Harlan M. Krumholz, MD
Harold H. Hines, Jr. Professor of Medicine
Yale University School of Medicine
Director, Center for Outcomes Research and Evaluation
Yale-New Haven Health System
Preprints: What, Why Not, and How
Pragmatic clinical trial; Clinical research; Yale; Preprints; YODA; Peer Review
- The goal of preprint servers is the easy and rapid sharing of information with other scientists. They have the potential to enhance collaboration, reduce waste, and increase transparency.
- Preprint servers are meant to complement, not replace, peer-reviewed journals.
- Only 29% of clinical trials results are reported within 2 years of completion, so it is critical to establish a global norm for reporting timeframes.
- Reporting biases exist, favoring the publication of clinical trials results with positive outcomes.
- Yale’s YODA Project created MedArXiv as a preprint service, aimed to co-exist with peer-reviewed journals, for researchers to share and receive feedback on their work.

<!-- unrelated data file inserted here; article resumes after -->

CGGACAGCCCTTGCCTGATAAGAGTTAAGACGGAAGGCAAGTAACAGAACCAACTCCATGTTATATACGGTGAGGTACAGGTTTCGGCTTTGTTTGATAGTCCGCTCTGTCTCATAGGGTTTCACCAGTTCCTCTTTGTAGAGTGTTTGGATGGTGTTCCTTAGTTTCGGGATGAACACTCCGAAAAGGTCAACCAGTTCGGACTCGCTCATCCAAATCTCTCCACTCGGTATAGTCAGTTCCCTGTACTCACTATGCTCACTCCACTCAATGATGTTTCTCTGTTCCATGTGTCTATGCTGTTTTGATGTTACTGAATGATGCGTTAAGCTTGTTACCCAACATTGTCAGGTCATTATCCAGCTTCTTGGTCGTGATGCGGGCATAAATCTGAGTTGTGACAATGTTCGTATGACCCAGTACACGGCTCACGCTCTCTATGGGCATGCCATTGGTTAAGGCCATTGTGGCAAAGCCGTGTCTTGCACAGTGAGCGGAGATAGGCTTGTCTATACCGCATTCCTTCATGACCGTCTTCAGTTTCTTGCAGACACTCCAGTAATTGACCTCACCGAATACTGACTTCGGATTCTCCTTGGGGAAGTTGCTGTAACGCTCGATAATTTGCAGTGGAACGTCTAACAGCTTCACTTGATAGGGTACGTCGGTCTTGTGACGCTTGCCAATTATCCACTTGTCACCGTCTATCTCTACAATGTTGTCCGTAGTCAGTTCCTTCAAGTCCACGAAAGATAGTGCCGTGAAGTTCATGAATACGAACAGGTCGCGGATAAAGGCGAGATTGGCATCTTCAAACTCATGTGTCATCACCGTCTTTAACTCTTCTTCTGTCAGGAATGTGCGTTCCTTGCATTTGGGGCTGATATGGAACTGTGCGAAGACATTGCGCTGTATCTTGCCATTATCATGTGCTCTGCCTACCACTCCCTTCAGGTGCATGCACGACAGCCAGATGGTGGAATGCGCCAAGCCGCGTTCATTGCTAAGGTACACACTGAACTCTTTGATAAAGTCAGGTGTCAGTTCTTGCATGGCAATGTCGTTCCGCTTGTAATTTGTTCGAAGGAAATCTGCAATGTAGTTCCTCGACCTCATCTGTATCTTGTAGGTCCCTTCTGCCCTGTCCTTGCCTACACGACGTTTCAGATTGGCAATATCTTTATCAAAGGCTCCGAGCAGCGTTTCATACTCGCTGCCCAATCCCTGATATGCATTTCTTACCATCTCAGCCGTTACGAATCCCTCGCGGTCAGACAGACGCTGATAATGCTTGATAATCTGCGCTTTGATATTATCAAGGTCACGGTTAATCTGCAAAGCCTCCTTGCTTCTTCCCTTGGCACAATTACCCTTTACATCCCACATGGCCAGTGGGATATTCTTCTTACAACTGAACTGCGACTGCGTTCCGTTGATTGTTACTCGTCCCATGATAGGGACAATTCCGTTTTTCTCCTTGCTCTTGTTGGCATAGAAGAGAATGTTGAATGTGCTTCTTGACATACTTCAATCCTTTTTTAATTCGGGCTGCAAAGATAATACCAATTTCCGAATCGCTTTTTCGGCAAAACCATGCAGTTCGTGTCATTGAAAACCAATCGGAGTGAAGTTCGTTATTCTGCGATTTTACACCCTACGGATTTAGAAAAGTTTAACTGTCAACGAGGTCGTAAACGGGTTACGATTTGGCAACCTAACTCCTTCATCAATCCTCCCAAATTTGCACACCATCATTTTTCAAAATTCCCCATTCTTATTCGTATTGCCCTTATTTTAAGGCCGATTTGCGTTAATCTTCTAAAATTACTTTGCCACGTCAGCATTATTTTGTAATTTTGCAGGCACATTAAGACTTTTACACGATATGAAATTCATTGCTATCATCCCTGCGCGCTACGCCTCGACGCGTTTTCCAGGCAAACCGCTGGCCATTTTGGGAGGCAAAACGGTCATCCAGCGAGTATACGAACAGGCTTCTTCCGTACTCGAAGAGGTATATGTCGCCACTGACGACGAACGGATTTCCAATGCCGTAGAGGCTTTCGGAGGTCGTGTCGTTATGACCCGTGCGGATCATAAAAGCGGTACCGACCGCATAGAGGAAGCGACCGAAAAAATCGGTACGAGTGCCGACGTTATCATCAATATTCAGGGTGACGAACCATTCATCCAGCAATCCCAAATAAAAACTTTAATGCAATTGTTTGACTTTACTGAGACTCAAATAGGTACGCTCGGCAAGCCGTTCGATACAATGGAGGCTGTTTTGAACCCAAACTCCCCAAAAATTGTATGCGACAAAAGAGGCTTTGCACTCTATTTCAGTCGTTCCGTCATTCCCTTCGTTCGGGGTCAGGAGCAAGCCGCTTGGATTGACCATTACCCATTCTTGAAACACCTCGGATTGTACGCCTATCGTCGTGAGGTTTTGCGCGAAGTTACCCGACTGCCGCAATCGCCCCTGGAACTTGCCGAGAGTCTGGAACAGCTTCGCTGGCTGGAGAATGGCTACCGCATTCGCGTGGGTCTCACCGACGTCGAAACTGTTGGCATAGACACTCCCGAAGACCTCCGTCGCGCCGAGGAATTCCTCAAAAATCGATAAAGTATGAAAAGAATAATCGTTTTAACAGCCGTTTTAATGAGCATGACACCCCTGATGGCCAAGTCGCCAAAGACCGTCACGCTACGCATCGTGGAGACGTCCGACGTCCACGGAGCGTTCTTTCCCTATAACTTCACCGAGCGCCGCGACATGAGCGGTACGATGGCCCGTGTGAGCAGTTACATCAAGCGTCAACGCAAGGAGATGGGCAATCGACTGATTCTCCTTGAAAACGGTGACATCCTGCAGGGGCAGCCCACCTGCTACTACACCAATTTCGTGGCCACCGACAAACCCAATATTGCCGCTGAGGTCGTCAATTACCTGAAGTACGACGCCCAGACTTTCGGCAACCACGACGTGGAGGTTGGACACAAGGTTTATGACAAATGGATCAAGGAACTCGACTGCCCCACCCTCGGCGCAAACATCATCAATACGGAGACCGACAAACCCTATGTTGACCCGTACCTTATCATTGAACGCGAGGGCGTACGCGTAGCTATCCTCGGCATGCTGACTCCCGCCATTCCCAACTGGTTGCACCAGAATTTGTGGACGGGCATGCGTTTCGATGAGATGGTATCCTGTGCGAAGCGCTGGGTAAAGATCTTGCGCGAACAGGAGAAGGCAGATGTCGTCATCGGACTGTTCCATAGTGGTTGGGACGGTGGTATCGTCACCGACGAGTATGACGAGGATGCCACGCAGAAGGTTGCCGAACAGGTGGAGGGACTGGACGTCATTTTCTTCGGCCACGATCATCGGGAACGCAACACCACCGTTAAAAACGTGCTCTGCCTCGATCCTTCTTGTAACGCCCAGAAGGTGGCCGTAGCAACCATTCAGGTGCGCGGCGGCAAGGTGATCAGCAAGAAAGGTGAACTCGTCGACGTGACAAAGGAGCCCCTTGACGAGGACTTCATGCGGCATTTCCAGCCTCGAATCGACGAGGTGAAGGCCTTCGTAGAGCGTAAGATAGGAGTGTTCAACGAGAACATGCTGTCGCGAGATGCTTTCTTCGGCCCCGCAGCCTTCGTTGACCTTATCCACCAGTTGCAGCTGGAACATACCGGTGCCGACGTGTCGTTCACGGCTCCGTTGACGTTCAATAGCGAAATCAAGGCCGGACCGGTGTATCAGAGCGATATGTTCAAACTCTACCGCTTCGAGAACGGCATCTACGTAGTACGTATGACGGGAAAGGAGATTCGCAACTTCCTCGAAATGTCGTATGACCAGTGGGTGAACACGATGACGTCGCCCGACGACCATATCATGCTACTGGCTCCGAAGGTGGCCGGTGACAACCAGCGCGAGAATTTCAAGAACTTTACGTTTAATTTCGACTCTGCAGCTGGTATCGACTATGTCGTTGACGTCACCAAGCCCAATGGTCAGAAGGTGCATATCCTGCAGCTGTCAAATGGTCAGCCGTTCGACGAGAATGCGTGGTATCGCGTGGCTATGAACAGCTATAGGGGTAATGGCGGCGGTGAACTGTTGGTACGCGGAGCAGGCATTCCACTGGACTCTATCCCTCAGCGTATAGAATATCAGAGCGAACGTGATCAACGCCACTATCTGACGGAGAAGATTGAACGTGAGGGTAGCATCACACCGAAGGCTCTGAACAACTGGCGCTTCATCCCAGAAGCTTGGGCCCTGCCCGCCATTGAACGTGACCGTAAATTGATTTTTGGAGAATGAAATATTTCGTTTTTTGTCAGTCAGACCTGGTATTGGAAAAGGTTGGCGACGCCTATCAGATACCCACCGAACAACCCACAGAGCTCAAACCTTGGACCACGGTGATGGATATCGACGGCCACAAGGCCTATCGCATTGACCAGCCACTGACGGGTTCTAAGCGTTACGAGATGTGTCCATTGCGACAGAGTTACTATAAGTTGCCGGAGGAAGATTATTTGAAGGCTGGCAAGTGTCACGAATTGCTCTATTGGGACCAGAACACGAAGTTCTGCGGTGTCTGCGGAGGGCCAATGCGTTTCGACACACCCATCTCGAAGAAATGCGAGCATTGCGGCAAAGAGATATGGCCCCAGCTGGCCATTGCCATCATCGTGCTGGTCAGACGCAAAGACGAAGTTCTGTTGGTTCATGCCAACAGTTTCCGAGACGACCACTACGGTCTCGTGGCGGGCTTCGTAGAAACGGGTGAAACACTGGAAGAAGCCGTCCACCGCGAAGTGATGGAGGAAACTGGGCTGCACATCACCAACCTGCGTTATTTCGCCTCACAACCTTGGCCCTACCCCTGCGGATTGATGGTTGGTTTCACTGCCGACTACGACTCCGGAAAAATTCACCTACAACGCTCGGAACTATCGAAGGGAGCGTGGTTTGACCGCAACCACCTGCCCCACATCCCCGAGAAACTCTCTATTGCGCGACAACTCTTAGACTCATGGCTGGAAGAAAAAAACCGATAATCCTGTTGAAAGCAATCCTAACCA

Researchers are in a race to help people, and preprints can create a dialogue and opportunity for community feedback long before a journal would publish a paper.
One challenge to preprint servers is the existing business model for traditional journal publishing. A suggestion would be branded preprint servers hosted by these journals, keeping in mind sustainability.
There has to be some screening process for content posted to servers, but sharing results via preprints is not much different than sharing through a presentation at a scientific conference.
The preprint process helps to eliminate researchers’ fears of being undermined or having someone else publish results sooner simply because of the speed of a particular peer-reviewed journal.
For More Information
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